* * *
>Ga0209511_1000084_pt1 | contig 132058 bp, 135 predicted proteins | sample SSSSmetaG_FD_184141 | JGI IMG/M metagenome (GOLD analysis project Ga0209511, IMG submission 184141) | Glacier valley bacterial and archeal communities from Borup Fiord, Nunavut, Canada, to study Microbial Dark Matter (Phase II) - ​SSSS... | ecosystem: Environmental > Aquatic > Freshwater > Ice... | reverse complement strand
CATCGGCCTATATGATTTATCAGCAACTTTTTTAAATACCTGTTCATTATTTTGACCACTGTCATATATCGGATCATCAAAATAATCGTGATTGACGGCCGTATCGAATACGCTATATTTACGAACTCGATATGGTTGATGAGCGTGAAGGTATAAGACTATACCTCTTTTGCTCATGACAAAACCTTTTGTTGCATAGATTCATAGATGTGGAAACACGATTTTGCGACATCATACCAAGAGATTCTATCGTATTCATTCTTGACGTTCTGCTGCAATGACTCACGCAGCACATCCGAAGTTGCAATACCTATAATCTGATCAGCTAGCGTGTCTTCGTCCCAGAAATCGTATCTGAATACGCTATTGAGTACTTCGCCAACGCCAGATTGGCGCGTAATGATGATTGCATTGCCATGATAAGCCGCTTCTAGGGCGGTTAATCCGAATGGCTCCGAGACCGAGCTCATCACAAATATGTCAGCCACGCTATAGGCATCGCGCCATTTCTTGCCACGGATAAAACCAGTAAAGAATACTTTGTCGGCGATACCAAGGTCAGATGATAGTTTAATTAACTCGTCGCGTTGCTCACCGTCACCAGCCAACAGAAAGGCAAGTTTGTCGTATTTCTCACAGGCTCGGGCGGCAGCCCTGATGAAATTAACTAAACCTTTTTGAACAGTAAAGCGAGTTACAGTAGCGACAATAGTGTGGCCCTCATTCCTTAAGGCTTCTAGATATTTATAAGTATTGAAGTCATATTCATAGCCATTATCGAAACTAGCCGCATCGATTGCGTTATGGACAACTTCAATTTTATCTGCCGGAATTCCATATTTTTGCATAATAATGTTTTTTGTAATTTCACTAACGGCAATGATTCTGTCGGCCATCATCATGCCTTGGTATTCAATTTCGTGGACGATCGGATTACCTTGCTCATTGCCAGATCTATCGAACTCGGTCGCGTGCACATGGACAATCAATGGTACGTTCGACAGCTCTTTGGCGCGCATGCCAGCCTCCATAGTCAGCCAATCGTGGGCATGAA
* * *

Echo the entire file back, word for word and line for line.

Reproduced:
>Ga0209511_1000084_pt1 | contig 132058 bp, 135 predicted proteins | sample SSSSmetaG_FD_184141 | JGI IMG/M metagenome (GOLD analysis project Ga0209511, IMG submission 184141) | Glacier valley bacterial and archeal communities from Borup Fiord, Nunavut, Canada, to study Microbial Dark Matter (Phase II) - ​SSSS... | ecosystem: Environmental > Aquatic > Freshwater > Ice... | reverse complement strand
CATCGGCCTATATGATTTATCAGCAACTTTTTTAAATACCTGTTCATTATTTTGACCACTGTCATATATCGGATCATCAAAATAATCGTGATTGACGGCCGTATCGAATACGCTATATTTACGAACTCGATATGGTTGATGAGCGTGAAGGTATAAGACTATACCTCTTTTGCTCATGACAAAACCTTTTGTTGCATAGATTCATAGATGTGGAAACACGATTTTGCGACATCATACCAAGAGATTCTATCGTATTCATTCTTGACGTTCTGCTGCAATGACTCACGCAGCACATCCGAAGTTGCAATACCTATAATCTGATCAGCTAGCGTGTCTTCGTCCCAGAAATCGTATCTGAATACGCTATTGAGTACTTCGCCAACGCCAGATTGGCGCGTAATGATGATTGCATTGCCATGATAAGCCGCTTCTAGGGCGGTTAATCCGAATGGCTCCGAGACCGAGCTCATCACAAATATGTCAGCCACGCTATAGGCATCGCGCCATTTCTTGCCACGGATAAAACCAGTAAAGAATACTTTGTCGGCGATACCAAGGTCAGATGATAGTTTAATTAACTCGTCGCGTTGCTCACCGTCACCAGCCAACAGAAAGGCAAGTTTGTCGTATTTCTCACAGGCTCGGGCGGCAGCCCTGATGAAATTAACTAAACCTTTTTGAACAGTAAAGCGAGTTACAGTAGCGACAATAGTGTGGCCCTCATTCCTTAAGGCTTCTAGATATTTATAAGTATTGAAGTCATATTCATAGCCATTATCGAAACTAGCCGCATCGATTGCGTTATGGACAACTTCAATTTTATCTGCCGGAATTCCATATTTTTGCATAATAATGTTTTTTGTAATTTCACTAACGGCAATGATTCTGTCGGCCATCATCATGCCTTGGTATTCAATTTCGTGGACGATCGGATTACCTTGCTCATTGCCAGATCTATCGAACTCGGTCGCGTGCACATGGACAATCAATGGTACGTTCGACAGCTCTTTGGCGCGCATGCCAGCCTCCATAGTCAGCCAATCGTGGGCATGAA